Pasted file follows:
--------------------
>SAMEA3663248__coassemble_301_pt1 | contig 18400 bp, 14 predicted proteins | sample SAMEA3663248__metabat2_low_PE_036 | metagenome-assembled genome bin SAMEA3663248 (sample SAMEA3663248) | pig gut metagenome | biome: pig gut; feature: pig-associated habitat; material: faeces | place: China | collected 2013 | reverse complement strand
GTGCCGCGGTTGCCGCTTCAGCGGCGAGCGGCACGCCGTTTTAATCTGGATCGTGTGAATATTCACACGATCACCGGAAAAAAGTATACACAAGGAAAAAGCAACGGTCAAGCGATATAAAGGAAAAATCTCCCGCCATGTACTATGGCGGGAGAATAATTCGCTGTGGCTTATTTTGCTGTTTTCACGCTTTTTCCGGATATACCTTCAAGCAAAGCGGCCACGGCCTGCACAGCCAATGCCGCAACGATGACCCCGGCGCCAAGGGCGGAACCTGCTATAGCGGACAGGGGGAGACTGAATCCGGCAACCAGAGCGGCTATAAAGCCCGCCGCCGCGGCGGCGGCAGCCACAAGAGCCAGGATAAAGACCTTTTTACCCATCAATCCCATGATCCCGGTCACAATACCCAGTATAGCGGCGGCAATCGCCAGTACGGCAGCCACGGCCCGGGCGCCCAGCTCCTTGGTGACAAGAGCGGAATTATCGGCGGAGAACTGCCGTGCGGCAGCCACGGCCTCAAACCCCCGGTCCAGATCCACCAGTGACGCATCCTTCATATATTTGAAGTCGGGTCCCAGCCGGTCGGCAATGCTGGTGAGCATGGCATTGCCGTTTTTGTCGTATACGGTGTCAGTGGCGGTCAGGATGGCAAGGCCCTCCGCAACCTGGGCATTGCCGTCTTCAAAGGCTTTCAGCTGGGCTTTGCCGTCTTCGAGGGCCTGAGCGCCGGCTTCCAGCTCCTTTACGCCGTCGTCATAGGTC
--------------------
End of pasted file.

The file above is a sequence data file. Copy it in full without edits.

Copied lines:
>SAMEA3663248__coassemble_301_pt1 | contig 18400 bp, 14 predicted proteins | sample SAMEA3663248__metabat2_low_PE_036 | metagenome-assembled genome bin SAMEA3663248 (sample SAMEA3663248) | pig gut metagenome | biome: pig gut; feature: pig-associated habitat; material: faeces | place: China | collected 2013 | reverse complement strand
GTGCCGCGGTTGCCGCTTCAGCGGCGAGCGGCACGCCGTTTTAATCTGGATCGTGTGAATATTCACACGATCACCGGAAAAAAGTATACACAAGGAAAAAGCAACGGTCAAGCGATATAAAGGAAAAATCTCCCGCCATGTACTATGGCGGGAGAATAATTCGCTGTGGCTTATTTTGCTGTTTTCACGCTTTTTCCGGATATACCTTCAAGCAAAGCGGCCACGGCCTGCACAGCCAATGCCGCAACGATGACCCCGGCGCCAAGGGCGGAACCTGCTATAGCGGACAGGGGGAGACTGAATCCGGCAACCAGAGCGGCTATAAAGCCCGCCGCCGCGGCGGCGGCAGCCACAAGAGCCAGGATAAAGACCTTTTTACCCATCAATCCCATGATCCCGGTCACAATACCCAGTATAGCGGCGGCAATCGCCAGTACGGCAGCCACGGCCCGGGCGCCCAGCTCCTTGGTGACAAGAGCGGAATTATCGGCGGAGAACTGCCGTGCGGCAGCCACGGCCTCAAACCCCCGGTCCAGATCCACCAGTGACGCATCCTTCATATATTTGAAGTCGGGTCCCAGCCGGTCGGCAATGCTGGTGAGCATGGCATTGCCGTTTTTGTCGTATACGGTGTCAGTGGCGGTCAGGATGGCAAGGCCCTCCGCAACCTGGGCATTGCCGTCTTCAAAGGCTTTCAGCTGGGCTTTGCCGTCTTCGAGGGCCTGAGCGCCGGCTTCCAGCTCCTTTACGCCGTCGTCATAGGTC